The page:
On the second and third questions, the court properly cited IC 26-1-9.1-506(a) which provides that a financing statement substantially satisfying requirements of IC 26-1-9.1-501 through IC 26-1-9.1-527 is effective, even if it has minor errors or omissions, unless the errors or omissions make the financing statement seriously misleading. Section 26-1-9.1-506(b) provides that except as otherwise provided in subsection (c), a financing statement that fails sufficiently to provide the name of the debtor in accordance with IC Section 26-1-9.1-503(a) is seriously misleading. Section 26-1-9.1-506(c) provides that if a search of the records of the filing office under the debtor’s correct name using the filing office’s standard search logic, if any, would disclose a financing statement that fails to sufficiently provide the name of the debtor in accordance with IC 26-1-9.1 503(a), the name provided does not make the financing statement seriously misleading. So in this case, since the defect on the financing statements went to the sufficiency of the debtor’s name, SP2 had a very weak claim of “minor error”. And since a search of the filing office records under the correct name of “Ronald Markt Nay” using the filing office’s standard search logic did not reveal the defective financing statements, SP2 could not prevail when it essentially asked the court, as Salvatore Tessio famously asked of Tom Hagen, “Can you get me off the hook?” We all know how that worked out…
Mark vs. Markt: The Case of a Typo?
So while all of this seems right and reasonable, and while it’s hard to find fault with the court’s decision, we still wish that a few “facts” were explored a little further.
One such fact is the actual middle name of the debtor. Is “Markt” really Mr. Nay’s middle name? That looks a lot like a typo to us. Sure it’s the middle name on his driver’s license, but is his middle name actually “Mark”? Did the parties brief the court on this issue? It’s hard to figure from the opinion, but we would have loved to see a court address the issue where the name on the driver’s license is actually wrong in fact, but right for financing statement purposes. (The authors have actual personal experience seeing such an error, and we wonder if any of our readers have seen this as well.)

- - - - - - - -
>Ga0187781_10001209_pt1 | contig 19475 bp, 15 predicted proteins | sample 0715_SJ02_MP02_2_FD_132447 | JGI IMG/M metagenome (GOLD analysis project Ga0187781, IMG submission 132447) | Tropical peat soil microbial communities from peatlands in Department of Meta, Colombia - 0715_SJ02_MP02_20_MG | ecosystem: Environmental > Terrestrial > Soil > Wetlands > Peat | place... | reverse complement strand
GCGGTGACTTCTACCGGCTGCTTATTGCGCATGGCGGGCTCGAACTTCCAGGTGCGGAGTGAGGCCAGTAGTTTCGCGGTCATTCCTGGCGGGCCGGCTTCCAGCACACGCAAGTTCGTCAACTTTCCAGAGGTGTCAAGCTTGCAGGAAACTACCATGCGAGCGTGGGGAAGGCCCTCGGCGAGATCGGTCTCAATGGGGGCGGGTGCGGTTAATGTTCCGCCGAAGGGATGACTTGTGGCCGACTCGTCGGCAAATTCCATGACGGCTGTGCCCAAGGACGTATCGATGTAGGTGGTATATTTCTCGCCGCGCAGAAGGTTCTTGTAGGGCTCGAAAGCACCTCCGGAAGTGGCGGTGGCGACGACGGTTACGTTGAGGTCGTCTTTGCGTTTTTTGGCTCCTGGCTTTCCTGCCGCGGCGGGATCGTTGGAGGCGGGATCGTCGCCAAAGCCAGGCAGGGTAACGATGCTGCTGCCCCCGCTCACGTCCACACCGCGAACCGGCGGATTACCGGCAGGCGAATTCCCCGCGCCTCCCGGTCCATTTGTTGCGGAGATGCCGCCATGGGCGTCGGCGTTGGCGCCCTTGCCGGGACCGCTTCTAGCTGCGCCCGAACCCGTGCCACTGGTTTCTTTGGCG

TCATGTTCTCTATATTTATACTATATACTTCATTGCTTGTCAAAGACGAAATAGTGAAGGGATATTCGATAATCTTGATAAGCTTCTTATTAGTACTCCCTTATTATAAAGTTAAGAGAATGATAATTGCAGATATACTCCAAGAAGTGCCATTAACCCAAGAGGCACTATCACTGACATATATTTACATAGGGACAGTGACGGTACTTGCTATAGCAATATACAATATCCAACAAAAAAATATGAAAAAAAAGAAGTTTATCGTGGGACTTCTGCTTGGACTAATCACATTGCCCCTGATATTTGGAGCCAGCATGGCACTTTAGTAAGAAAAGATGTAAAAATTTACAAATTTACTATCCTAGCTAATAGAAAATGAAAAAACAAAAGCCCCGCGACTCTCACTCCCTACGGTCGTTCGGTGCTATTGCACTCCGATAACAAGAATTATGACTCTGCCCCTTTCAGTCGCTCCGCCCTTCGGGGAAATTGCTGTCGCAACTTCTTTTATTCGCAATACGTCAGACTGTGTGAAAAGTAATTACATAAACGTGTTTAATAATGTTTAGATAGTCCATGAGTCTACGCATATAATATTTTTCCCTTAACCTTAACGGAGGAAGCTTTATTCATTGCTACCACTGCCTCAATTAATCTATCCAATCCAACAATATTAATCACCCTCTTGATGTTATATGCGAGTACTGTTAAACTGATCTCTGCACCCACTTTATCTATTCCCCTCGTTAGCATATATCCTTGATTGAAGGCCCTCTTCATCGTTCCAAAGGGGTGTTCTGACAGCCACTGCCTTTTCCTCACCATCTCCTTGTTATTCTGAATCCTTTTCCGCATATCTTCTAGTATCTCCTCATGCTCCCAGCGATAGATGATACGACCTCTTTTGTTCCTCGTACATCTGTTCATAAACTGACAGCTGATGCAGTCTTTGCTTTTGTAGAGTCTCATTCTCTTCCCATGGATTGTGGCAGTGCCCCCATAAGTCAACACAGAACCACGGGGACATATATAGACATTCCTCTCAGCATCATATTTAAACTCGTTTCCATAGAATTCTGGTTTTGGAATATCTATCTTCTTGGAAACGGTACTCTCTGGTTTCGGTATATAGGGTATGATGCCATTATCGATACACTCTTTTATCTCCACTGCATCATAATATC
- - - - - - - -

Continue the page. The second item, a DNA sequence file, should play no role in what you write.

Then there is the issue of the loan application by Mr. Nay with SP2. We wonder what middle name he indicated on the application. Did he at that time indicate “Mark”, on the good chance that is actually his middle name, not “Markt”? Or did the staff at SP2 that completed the erroneous financing statements seeing the name on the application as “Markt” just assume they were fixing a typo when they completed the financing statements without the “t”? It does look like a typo!
Searching the Public Record
Also relating to these loan applications with SP2, did SP2 do a search of the public record to find previous financing statements filed against Mr. Nay? We are guessing that they did, indeed, do searches since they appear to have filed PMSI financing statements in an attempt to leapfrog the first in time security interest perfected by SP1. Wouldn’t they have noticed the unusual spelling of Mr. Nay’s middle name when they looked at the search results, and maybe question how they should have completed their own filings?
This, in turn, leads to the question of whether during the loan approval process at SP1 whether anyone noticed this unusual spelling of Mr. Nay’s middle name. Wouldn’t it have been a prudent practice to file that original financing statement providing a second name as well as the one of the driver’s license, one that indicated the middle name as “Mark”? We think we might have asked that question somewhere during the loan process.
Use Search Logic Rules to Your Advantage
One last point on conducting searches. Under both the Model IACA Search Logic and the Indiana standard search logic, if the search query is made only using the first and last names of a debtor, the results returned from the search will include all matches -- with or without any middle names. Yes, filers need to get the name exactly right, but searchers can use the search logic rules to their advantage to find records they really want to look at. We understand that many searchers want to conduct searches using the exact name on the driver’s license, but when the name looks off, it might be wise to do a less restrictive search.
This article is provided for informational purposes only and should not be considered, or relied upon, as legal advice.